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Majority Of COVID-19 Cases In Austin-Travis County Are Hard To Connect, Health Official Says

Workers handle paperwork at a drive-thru coronavirus screening site at CommUNITYCare Clinic at the Hancock Center in Austin last month.
Gabriel C. Pérez
Workers handle paperwork at a drive-thru coronavirus screening site at CommUNITYCare Clinic at the Hancock Center in Austin last month.

As Austin tries to track down those who’ve come in contact with the 502 people who have tested positive for the coronavirus, the interim health authority and public health medical director said it’s hard to draw a clear line between many of the cases.

“In most circumstances, the relationship to another case is not known,” Dr. Mark Escott told Austin City Council members at their work session Tuesday. “That makes [isolating this disease] challenging.”

But the city has been able to identify eight clusters, or groups of infected people where they know how the disease was contracted. These include clusters at nursing homes and out-patient care centers, Escott said, although he said he could not publicly release the locations.

The ability to test others when a cluster is identified at a nursing home is limited, he said, because of the availability of the tests.  

"We have tested the individuals that are living in that same hallway [as someone who is symptomatic and tested], for instance, as well as the staff,” Escott said. “We do not have enough tests to test everybody in every nursing home that has a case.”

Another cluster includes the 70 UT Austin students who traveled to Cabo San Lucas, Mexico, in mid-March for spring break. Last week, 44 of those 70 students had tested positive for COVID-19.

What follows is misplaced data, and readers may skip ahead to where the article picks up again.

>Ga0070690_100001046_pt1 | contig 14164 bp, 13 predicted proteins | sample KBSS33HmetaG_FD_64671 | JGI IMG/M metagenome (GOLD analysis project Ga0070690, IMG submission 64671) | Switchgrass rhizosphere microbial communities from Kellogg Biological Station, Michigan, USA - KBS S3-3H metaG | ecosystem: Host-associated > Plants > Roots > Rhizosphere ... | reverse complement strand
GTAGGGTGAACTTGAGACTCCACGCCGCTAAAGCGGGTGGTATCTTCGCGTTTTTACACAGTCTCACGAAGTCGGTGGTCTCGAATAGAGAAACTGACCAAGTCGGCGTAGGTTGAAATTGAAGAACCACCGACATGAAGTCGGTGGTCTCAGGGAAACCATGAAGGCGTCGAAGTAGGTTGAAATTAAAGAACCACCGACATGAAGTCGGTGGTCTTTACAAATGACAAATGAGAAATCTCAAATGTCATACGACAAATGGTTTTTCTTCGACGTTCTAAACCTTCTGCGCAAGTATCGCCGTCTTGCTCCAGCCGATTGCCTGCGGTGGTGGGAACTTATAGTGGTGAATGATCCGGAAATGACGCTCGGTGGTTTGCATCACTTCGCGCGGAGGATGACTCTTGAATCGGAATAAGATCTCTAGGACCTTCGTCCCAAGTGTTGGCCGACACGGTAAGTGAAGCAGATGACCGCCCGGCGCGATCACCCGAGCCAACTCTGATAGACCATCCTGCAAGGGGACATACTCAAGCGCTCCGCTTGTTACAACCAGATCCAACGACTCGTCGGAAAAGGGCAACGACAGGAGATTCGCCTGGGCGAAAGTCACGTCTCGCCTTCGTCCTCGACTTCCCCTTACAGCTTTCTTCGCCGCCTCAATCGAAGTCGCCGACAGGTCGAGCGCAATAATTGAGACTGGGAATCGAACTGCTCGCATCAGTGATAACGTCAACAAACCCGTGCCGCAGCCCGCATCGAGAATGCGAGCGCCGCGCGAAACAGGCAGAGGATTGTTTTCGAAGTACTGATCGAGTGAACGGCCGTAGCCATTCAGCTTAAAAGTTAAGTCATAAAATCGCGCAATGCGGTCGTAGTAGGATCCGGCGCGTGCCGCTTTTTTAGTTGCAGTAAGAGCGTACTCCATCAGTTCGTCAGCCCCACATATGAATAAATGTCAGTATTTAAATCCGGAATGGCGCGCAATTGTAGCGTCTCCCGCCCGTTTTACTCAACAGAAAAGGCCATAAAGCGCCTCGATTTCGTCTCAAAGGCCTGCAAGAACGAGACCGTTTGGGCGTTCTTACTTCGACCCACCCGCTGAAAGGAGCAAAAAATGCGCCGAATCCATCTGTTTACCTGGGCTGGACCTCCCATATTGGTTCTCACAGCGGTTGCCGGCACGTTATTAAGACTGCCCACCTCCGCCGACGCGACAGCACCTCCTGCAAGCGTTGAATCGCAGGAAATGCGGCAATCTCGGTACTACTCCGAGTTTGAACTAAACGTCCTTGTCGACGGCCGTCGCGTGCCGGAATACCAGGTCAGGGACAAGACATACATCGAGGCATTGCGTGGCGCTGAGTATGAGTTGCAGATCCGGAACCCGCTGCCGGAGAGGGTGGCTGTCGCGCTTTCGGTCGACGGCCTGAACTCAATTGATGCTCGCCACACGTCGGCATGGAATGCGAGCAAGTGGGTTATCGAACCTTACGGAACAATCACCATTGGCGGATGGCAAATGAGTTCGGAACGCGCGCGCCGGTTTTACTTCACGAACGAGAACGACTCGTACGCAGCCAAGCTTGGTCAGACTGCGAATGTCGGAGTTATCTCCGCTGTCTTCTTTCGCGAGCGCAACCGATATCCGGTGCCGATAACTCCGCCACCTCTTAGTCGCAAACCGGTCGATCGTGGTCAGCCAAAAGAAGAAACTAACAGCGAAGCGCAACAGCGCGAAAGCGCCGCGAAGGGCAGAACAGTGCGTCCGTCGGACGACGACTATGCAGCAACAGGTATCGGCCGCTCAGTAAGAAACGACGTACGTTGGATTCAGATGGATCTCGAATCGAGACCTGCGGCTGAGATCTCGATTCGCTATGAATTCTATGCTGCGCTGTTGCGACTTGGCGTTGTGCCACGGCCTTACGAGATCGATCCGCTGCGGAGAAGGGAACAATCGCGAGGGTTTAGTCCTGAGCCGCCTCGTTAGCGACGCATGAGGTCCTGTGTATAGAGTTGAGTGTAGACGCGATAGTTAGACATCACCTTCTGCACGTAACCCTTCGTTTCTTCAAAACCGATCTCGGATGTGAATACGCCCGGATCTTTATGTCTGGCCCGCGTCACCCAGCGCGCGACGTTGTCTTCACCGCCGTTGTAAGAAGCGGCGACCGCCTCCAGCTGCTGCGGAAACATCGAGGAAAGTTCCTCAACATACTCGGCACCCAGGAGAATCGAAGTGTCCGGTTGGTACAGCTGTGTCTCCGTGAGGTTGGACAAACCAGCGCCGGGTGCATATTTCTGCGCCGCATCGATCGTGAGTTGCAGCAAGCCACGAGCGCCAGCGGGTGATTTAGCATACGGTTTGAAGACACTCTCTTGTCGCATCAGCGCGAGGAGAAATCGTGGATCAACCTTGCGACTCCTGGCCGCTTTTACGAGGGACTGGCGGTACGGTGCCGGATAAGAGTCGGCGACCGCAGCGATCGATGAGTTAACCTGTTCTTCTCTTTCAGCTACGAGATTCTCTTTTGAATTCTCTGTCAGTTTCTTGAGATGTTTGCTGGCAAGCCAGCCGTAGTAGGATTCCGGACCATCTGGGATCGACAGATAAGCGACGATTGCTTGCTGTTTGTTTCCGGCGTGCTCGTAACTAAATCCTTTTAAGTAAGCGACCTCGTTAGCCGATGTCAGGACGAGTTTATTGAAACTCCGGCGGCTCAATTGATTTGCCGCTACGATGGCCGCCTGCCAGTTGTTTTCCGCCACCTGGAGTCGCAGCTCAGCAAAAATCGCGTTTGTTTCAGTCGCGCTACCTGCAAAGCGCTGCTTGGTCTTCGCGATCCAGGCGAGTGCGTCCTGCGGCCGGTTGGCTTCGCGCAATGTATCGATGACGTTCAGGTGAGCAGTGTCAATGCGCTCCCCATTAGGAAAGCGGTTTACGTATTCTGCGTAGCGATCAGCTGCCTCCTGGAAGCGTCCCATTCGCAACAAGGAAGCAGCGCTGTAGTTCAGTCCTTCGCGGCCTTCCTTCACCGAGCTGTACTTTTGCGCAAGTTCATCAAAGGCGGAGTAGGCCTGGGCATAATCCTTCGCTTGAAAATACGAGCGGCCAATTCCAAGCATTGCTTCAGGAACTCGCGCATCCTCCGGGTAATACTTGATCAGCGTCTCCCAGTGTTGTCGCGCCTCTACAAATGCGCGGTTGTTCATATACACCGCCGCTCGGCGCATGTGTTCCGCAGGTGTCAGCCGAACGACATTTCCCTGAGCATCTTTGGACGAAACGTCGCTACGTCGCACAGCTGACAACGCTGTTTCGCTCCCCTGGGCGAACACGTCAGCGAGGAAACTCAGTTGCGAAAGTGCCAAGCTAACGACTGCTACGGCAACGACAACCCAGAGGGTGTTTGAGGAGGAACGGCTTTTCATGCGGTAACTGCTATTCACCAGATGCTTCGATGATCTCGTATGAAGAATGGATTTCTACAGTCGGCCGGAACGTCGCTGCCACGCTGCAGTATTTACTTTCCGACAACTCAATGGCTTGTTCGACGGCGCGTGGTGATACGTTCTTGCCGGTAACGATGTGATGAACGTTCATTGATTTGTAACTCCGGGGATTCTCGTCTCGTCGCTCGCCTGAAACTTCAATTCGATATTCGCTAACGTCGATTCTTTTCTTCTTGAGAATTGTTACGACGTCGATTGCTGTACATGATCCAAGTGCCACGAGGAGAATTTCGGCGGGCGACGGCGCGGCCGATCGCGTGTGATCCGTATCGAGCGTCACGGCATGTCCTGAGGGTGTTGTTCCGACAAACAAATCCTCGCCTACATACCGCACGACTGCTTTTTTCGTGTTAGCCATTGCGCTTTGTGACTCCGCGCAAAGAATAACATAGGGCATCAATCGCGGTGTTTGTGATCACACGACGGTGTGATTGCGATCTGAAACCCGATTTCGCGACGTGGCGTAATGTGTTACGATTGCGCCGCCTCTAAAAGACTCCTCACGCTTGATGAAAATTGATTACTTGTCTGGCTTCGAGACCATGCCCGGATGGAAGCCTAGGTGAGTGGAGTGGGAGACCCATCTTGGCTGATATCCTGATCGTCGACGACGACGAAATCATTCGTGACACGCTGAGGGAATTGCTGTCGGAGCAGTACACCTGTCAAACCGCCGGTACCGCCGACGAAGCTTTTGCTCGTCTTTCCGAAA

“They are acting very, very responsibly since their exposure. They have all quarantined themselves,” Escott said. “All of them are interested in being plasma donors to help those who are sick.”

Escott said he and his staff continue to be confounded by the virus and the fact that some patients who test positive show no symptoms. He said of 19 infected UT students he spoke with, only one had developed a fever.

“It’s puzzling us right now why there’s so much difference in clinical presentations and severity,” he said.

When council members pressed him on the city’s ability to test more people, Escott said he is hopeful that more testing kits, including "rapid" tests that could provide results in 15 minutes, would be available “in the near future.”

“Once we have that available in this community, it will really change the face of our ability to control this by providing rapid results,” Escott said, although he could not give council members an exact timeline on when additional test kits would be available.

Got a tip? Email Audrey McGlinchy at Follow her on Twitter @AKMcGlinchy.

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Audrey McGlinchy is KUT's housing reporter. She focuses on affordable housing solutions, renters’ rights and the battles over zoning. Got a tip? Email her at Follow her on Twitter @AKMcGlinchy.
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